A shocking discovery was made at Austin's first municipal cemetery, which was built when Texas was just a fledgling republic.
What was supposed to be a simple renovation at Oakwood Cemetery revealed so much more.
About once a week, President of Save Austin's Cemeteries Dale Flatt and his grandson J.J. come visit Oakwood cemetery.
One side is packed with headstones from yesteryear, but it's a different story on the other side.
Flatt explained, "If you came into town and got sick and died, or you just didn't have any money, you ended up in the Pauper's Field."
Also known as Stranger's Field, the zone was the final resting spot for people of Mexican, German and other descents, but was also the traditional burial section for African-Americans. In 1914, a chapel was built next to the field.
Turns out it, too, was hiding some secrets, unearthed by an archaeologist working with the City of Austin to renovate the building.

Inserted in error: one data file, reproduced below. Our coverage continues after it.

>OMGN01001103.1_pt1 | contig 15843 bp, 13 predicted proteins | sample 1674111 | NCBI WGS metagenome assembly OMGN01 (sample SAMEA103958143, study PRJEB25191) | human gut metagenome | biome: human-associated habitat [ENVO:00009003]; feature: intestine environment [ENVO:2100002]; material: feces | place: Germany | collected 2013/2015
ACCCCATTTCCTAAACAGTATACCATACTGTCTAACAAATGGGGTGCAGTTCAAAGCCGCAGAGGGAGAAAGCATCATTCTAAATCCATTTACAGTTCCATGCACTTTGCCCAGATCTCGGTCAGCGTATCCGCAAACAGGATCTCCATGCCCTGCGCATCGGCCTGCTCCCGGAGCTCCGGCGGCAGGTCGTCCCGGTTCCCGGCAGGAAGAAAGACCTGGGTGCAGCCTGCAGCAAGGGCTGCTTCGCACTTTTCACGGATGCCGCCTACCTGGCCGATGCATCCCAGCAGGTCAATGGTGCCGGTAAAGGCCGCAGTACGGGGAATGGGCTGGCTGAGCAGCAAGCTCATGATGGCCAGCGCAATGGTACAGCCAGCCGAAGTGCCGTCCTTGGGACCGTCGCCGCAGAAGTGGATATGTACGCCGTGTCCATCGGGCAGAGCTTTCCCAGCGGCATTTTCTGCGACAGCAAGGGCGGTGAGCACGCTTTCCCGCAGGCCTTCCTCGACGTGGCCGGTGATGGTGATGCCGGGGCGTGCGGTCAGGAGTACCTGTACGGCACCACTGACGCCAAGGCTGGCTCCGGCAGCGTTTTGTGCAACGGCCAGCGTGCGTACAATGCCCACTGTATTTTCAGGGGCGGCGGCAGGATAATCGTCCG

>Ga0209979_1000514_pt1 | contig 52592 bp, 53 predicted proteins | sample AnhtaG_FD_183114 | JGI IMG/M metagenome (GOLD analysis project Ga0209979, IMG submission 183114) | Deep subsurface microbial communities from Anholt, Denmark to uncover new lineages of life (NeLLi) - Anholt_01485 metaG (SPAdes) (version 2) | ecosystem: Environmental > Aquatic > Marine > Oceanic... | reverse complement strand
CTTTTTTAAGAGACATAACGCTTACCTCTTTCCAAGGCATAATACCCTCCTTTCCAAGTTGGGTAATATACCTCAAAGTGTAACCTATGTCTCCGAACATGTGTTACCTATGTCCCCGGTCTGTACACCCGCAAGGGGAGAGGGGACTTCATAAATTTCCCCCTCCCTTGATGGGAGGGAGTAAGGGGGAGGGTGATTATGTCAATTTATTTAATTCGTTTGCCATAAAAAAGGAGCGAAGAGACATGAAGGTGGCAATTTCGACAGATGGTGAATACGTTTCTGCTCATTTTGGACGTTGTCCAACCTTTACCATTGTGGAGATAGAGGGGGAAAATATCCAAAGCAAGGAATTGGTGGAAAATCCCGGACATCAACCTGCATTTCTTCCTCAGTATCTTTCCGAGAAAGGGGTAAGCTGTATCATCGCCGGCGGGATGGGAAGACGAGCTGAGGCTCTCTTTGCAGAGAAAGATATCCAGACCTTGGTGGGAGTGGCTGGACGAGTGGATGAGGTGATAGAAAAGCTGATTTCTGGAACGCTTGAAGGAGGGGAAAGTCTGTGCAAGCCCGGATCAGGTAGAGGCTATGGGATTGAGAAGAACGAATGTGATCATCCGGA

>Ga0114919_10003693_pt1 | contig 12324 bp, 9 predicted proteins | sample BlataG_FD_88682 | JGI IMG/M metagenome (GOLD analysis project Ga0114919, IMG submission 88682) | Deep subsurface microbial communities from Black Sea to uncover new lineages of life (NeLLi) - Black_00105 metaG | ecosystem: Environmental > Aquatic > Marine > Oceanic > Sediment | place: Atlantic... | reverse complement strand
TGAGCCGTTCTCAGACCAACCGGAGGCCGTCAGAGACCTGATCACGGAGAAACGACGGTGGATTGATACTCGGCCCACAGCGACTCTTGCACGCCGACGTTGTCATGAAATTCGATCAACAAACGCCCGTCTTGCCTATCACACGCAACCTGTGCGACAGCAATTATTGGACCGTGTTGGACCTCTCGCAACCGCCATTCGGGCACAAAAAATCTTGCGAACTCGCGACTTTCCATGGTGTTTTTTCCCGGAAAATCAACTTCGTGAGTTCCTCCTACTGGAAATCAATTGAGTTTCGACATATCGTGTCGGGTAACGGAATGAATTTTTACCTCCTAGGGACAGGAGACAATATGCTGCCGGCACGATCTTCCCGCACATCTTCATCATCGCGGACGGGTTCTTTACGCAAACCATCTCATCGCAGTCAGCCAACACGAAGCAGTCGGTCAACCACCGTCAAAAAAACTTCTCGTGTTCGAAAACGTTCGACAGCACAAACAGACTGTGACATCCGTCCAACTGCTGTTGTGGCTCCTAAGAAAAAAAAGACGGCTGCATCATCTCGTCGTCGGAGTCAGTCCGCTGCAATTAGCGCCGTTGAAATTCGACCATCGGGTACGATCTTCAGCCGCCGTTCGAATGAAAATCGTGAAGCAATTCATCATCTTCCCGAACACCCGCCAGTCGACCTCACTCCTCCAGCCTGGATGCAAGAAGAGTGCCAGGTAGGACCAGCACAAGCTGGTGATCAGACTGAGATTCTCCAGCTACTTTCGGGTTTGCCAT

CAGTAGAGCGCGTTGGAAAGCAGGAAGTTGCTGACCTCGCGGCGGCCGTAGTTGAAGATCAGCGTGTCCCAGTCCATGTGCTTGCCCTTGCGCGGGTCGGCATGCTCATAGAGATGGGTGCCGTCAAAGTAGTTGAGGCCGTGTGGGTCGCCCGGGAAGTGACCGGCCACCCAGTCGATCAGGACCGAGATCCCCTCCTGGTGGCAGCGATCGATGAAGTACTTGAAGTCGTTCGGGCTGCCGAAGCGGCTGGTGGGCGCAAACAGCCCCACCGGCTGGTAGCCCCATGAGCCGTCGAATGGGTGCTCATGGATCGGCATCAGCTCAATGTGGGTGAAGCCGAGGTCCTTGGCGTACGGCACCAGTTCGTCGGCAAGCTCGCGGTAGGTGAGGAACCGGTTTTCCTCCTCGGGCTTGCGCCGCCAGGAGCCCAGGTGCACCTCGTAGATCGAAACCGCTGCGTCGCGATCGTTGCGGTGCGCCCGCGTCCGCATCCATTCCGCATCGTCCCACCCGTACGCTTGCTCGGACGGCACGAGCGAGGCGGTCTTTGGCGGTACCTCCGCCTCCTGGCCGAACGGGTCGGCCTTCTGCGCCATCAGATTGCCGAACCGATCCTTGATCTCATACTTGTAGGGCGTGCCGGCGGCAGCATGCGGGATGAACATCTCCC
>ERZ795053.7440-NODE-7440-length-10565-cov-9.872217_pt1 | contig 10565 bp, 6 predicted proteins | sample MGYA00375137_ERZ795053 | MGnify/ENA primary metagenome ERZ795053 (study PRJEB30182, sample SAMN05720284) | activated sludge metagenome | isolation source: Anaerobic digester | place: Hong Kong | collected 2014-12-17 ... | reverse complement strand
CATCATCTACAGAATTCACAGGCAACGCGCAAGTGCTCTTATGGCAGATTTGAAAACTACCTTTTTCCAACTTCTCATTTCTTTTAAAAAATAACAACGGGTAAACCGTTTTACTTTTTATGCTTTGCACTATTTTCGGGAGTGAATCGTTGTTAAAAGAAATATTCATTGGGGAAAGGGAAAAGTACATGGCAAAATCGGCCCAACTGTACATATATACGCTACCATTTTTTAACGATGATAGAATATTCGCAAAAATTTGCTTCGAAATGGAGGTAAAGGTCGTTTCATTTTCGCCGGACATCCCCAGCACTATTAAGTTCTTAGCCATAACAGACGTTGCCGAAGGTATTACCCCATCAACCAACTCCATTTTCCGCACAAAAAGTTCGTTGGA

"After several weeks of some pretty painstaking soil removal and careful monitoring," said city Historic Preservation Planner Kim McKnight. "We were able to assess that indeed it appeared the chapel was built on graves."
Construction immediately stopped.
She says cities like New York, Dallas and Waco have all dealt with similar issues, sometimes poorly, and moving forward she wants Austin to do it right.
"This is a very big deal what we have found. We think telling this story and marking this injustice in a very sensitive way we can really work with the community to reclaim this site."
That means asking the public's opinion, and putting together a working group to form recommendations about what to do next.
That process will begin later this month.
Flatt hopes to find more clues in the fragments, bones are his self-professed hobby after all. But what he really wants is for the cemetery, and those likely buried in Pauper's field and beneath the chapel, to get the recognition they deserve.
"When you can come by and place your hand on the gravestone of someone who survived at the Alamo or somebody who fought for Texas independence, you can put your hand on that gravestone. It helps you understand Texas history just that much more."
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